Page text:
In an earnings call a couple of weeks ago (23 April), Unilever’s CFO committed to maintaining AdSpend during the current downturn.

Whilst this may appear counterintuitive to many companies, and particularly to CFOs, the reasons for Unilever’s move are commercially logical. So, let’s explore why this marketing powerhouse has made this commitment to spend through any downturn.

First Unilever knows that now is the time to take advantage of historically low media rates

Currently audiences are up around 40% and media rates are down by about 40%. This means media markets are currently presenting marketers with exceptional value and a chance to build brand equity quickly and cheaply.

But before we talk about media value, let’s spend a moment on AdStock. ‘AdStock’ is arguably the most important word in marketing investment yet many marketers outside the P&Gs and Unilevers either aren’t aware of it or don’t fully understand it.

AdStock is the carry over effect of an advertising campaign. A 90% TV AdStock means 90% of your awareness will carry over into the next week and 90% of that into the following week and so on in a slowly decaying pattern. But here’s the clincher; a GRP or awareness impact of 100 with a decay rate of 10% per week requires 43 weeks to fall to 1. So investing in GRPs now means you are buying futures in brand awareness for up to 43 weeks ahead – at a heavily discounted price. And what’s really interesting about these AdStock futures is that unlike financial futures, they are risk free. Unilever know that this stock of advertising reach, awareness and brand preference will continue to pay dividends over the next few months.

So, whilst Unilever is cutting back on production it looks like it’s committed to taking advantage of the current preferential rates in media markets.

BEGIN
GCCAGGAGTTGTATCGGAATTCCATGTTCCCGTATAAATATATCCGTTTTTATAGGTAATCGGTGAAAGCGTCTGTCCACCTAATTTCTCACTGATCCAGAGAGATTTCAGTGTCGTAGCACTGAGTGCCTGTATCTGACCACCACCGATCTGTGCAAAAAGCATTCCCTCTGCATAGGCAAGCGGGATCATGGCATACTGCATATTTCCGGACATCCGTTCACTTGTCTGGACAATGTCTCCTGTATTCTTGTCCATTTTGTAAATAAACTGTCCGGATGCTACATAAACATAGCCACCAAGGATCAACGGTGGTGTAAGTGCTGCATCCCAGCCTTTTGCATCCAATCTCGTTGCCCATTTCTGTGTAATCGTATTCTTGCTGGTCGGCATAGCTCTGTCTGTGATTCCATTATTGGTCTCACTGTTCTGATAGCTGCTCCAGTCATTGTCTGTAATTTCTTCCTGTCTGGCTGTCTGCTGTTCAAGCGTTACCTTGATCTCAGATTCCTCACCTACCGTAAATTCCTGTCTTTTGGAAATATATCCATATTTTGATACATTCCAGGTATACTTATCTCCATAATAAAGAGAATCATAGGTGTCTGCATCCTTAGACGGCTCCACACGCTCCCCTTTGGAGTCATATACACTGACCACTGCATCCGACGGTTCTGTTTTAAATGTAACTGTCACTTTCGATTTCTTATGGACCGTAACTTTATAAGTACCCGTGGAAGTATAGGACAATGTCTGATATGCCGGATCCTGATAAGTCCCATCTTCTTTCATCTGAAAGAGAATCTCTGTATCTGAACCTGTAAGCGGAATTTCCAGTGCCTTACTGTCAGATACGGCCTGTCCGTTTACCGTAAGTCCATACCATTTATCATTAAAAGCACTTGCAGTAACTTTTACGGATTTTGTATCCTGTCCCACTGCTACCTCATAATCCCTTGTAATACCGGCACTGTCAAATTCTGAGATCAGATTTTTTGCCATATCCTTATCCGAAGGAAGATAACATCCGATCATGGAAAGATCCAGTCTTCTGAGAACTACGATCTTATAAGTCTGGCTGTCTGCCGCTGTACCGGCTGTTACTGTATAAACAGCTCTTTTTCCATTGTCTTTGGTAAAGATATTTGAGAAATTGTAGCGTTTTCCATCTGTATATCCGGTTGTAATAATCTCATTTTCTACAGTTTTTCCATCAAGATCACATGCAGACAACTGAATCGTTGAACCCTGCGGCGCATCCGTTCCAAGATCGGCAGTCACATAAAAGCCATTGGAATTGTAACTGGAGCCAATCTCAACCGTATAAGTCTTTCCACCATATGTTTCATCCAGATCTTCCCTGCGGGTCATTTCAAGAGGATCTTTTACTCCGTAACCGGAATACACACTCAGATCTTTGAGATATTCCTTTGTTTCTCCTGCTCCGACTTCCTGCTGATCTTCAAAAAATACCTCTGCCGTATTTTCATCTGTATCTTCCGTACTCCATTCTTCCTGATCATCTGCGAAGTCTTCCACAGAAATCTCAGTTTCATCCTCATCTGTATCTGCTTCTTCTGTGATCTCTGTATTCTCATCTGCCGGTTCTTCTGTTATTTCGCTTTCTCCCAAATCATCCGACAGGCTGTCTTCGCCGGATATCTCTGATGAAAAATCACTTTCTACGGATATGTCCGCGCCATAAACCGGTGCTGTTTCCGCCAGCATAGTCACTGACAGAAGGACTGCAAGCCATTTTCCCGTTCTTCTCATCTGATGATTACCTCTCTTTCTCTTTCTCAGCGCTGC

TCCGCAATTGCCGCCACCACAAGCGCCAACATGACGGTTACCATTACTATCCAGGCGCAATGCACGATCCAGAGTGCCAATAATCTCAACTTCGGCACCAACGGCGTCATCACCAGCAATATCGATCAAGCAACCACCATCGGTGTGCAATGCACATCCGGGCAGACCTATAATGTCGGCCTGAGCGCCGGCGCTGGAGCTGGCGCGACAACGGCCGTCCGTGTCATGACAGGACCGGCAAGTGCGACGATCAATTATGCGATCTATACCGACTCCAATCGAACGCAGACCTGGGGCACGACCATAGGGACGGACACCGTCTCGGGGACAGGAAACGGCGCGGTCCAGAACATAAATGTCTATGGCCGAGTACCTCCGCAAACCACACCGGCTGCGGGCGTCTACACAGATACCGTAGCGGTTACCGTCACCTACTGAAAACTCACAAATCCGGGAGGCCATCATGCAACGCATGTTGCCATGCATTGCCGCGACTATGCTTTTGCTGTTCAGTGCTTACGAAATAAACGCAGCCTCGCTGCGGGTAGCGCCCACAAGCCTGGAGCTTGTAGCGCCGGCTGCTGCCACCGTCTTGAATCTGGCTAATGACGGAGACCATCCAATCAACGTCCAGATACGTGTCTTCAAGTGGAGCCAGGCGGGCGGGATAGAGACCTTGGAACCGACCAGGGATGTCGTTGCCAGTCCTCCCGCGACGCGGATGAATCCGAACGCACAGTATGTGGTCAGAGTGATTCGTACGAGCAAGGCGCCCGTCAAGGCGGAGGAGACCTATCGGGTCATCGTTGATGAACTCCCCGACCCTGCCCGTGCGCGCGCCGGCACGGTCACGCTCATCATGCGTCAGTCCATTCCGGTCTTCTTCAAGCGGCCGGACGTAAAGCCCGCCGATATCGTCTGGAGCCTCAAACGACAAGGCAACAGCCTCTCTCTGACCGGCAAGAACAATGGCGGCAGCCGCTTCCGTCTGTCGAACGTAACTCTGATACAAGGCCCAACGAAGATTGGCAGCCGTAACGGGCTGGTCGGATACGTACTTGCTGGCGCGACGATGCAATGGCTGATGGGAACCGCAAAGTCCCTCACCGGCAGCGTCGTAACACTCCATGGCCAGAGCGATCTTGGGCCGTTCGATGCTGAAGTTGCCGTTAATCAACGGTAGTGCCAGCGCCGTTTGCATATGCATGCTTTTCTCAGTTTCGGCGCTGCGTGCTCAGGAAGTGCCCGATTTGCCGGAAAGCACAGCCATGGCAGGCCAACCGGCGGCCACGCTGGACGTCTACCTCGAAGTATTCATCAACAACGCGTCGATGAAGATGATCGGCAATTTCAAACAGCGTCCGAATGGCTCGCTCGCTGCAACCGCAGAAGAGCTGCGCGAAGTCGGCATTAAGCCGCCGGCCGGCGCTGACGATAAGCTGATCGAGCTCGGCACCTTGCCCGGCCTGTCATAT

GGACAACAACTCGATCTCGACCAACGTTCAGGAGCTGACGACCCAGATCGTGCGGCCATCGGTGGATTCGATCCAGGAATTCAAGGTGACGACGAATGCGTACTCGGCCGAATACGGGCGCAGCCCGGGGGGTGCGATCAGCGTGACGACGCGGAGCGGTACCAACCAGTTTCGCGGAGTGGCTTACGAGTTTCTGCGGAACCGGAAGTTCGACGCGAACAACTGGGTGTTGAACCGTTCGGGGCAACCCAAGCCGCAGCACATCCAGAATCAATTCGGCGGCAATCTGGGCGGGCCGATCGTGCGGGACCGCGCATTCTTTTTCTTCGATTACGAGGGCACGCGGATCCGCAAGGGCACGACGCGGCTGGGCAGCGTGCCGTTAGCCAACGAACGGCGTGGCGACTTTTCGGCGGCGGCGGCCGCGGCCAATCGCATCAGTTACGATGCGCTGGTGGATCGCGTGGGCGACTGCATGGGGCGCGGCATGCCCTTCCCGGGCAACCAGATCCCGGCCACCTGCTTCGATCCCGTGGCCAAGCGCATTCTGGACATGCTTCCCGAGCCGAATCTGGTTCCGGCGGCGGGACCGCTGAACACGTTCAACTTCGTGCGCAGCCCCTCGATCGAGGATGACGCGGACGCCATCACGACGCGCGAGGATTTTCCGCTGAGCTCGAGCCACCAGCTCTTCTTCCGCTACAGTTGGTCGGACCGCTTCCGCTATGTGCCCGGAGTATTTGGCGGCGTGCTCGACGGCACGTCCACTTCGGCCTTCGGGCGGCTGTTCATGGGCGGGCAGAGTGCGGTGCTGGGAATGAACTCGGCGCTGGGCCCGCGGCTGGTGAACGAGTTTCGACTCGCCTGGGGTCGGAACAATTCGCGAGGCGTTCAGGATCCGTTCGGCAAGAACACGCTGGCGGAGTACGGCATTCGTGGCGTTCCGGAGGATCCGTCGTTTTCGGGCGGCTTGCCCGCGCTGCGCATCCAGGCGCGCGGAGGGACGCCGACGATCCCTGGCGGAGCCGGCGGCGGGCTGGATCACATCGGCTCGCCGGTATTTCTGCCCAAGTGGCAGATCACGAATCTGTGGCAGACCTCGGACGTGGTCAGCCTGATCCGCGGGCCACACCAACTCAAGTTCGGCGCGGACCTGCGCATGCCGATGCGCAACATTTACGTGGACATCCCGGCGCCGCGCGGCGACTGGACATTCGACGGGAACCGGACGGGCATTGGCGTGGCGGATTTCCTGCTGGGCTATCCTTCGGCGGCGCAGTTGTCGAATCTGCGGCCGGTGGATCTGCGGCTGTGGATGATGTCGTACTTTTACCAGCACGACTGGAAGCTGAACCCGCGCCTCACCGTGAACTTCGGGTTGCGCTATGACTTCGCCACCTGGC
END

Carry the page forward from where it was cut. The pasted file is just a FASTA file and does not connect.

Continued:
Second, Unilever will know that recessions and downturns can increase consumer use of lower price products – and change perceptions of own label positively

The big danger for premium brands is that consumers switch to lower priced own-label brands during any downturn.

Following the 2007 recession, McKinsey found that 18% of consumers switched to lower priced brands [1]. Whilst brand owners might expect consumers to switch back to high price products when the recession ends, the experience of buying lower priced products means consumer attitudes to lower priced brands can change – in favour of own label. McKinsey’s research found that of the consumers who had trialled lower price brands, 46% said they had performed better than expected and more worryingly for premium brands, 34% said they no longer preferred higher priced products.

Unilever will know that they have to counter this effect to protect market share in the future.

Third, Unilever knows that category brand positions can adjust and change in times of crisis.

Category brand positions are more likely to change in a recession than in times of relative stability.